To shelter Usonia’s citizens, Wright designed a series of appropriate housing schemes—the Usonian houses. Among the earliest to be built was the Rosenbaum House in 1939. Constructed for a college professor in Florence, Alabama, the Rosenbaum House is typically Usonian. Its single-story plan is divided into two wings—the more public living room on one side and the more private bedrooms on the other—, which meet at a “service core” comprising kitchen, bath and hearth. As in the Prairie Houses, the hearth is the metaphorical center of family life. The two wings of the house extend to embrace the generous garden

Wright experimented widely with the proper materials for his Usonian houses. The Rosenbaum House is built of brick and cypress and in later houses he experimented with various combinations of masonry and wood construction. The Rosenbaum House is heated through its floors, which are pigmented concrete slabs embedded with pipes carrying heated water.

He always felt that maybe Usonian was a system, construction system, which the ordinary person could use. They could go to the lumberyard, or the building material yards pick up the concrete blocks, and they would have a concrete man lay the foundation and a mason set the first course of block. And then after that, they would stack them like building blocks, like a child would.

And then you put steel rods in-between the blocks and pour the grout. You didn’t have to strike a mortar joint as you do with regular concrete block. You just stack the blocks and then pour the grout in-between. He had started that system way back in 1922 in California, and till 1956 still working with that system.

The American System-Built House, a collaborative effort between the Arthur Richards Company and Frank Lloyd Wright in the 1910s. Wright designed a series of standardized housing units for the Richards Company, from bungalows to two-story houses, including duplex apartments. Potential homeowners could choose from a catalogue of Wright designs that, in addition to offering houses of varying sizes and cost, included a selection of add-on features for each house model should the individual’s budget allow. Sales and construction of American System-Built Houses were handled through a network of local representatives franchised by the Richards Company while authorized contractors built the houses.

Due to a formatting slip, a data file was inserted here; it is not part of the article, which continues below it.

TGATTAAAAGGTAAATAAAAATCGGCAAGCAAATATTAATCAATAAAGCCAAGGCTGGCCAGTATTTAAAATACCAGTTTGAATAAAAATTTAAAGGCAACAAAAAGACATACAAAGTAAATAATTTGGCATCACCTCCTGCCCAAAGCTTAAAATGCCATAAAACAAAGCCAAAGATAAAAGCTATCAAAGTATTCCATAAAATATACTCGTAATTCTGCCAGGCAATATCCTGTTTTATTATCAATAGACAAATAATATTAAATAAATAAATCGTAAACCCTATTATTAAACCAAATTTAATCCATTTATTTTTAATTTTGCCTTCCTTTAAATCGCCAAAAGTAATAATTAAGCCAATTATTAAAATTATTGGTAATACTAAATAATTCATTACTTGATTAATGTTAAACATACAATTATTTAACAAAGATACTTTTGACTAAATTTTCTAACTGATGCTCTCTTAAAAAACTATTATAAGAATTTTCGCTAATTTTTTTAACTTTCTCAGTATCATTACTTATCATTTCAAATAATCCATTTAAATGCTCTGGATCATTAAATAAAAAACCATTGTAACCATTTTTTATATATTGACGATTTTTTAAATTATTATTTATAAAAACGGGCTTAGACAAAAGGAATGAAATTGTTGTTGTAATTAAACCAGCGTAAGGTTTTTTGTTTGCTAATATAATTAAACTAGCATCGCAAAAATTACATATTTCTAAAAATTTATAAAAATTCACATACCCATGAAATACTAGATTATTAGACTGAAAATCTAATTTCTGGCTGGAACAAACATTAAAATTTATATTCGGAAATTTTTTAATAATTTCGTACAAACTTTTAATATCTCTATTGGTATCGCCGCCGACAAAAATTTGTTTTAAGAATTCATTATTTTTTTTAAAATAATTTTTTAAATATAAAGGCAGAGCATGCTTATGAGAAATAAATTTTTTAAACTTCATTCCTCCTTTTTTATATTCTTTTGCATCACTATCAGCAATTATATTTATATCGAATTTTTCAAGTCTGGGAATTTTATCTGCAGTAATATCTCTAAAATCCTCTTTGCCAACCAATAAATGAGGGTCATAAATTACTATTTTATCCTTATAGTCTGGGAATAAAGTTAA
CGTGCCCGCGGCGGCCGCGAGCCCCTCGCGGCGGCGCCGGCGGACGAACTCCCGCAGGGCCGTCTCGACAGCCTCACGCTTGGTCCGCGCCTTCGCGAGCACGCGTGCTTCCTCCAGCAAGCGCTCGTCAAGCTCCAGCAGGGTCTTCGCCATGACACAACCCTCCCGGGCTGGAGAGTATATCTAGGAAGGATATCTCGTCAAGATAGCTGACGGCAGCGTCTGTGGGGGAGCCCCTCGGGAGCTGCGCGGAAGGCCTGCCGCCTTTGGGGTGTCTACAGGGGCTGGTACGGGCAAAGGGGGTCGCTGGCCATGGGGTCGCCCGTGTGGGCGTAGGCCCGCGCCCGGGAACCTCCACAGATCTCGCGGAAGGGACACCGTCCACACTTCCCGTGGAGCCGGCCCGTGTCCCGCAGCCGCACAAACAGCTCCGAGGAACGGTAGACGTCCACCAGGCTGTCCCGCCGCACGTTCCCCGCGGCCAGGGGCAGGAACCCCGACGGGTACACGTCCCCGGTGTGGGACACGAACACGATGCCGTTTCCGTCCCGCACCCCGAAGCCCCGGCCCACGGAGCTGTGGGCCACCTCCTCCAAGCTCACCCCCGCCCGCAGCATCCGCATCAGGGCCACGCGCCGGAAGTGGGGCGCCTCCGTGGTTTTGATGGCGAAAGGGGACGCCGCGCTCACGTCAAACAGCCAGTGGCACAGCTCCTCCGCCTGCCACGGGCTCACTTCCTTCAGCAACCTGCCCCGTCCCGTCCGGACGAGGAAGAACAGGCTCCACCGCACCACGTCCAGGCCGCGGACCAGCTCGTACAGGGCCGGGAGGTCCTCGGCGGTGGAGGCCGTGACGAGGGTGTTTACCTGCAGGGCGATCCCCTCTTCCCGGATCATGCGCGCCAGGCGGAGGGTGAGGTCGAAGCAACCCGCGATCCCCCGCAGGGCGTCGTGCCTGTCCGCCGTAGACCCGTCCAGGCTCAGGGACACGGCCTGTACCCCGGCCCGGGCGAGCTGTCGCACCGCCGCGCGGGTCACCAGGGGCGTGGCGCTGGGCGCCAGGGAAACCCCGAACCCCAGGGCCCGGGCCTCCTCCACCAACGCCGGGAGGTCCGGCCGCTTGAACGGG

The American System-Built Houses were American System Ready-Cut structures, a form of prefabricated houses. Prefabricated houses today are constructed of whole wall units manufactured in a factory and assembled on-site. The Ready-Cut system referred to “ready cut” parts that were manufactured in Richards’s factory and shipped to the site where they would be assembled. According to the manufacturer, all of the elements of the building, including wood studs, millwork, and trim were pre-cut to size using mass production factory methods, thereby eliminating the need for an architect as well as expensive, labor-intensive carpentry work at the building site. These wood framed structures were developed on the basis of a two-foot module creating an economical use of standard lumber sizes with minimal waste as well as allowing for variations in a design’s plan if required by the client or building site. This series of houses offered the public an opportunity to build a Frank Lloyd Wright-designed house at an affordable cost.

Frank Lloyd Wright was a champion of affordable houses for the middle class and worked throughout his career on developing quality economically priced housing for the American family. His development of the Usonian House was a later reflection on this desire.

Due to America’s involvement in World War I and the succeeding shortages in labor and materials, the American System-Built enterprise was short-lived. Records from the Richards Company have been lost; there is no complete listing of executed American Systems-Built structures. Less than twenty structures have been identified; fifteen buildings are still in existence and are located in Wisconsin, Illinois, Indiana and Iowa.

Contemporary Architecture

Walter Adolph Gropius – The Gropius house and The Bauhaus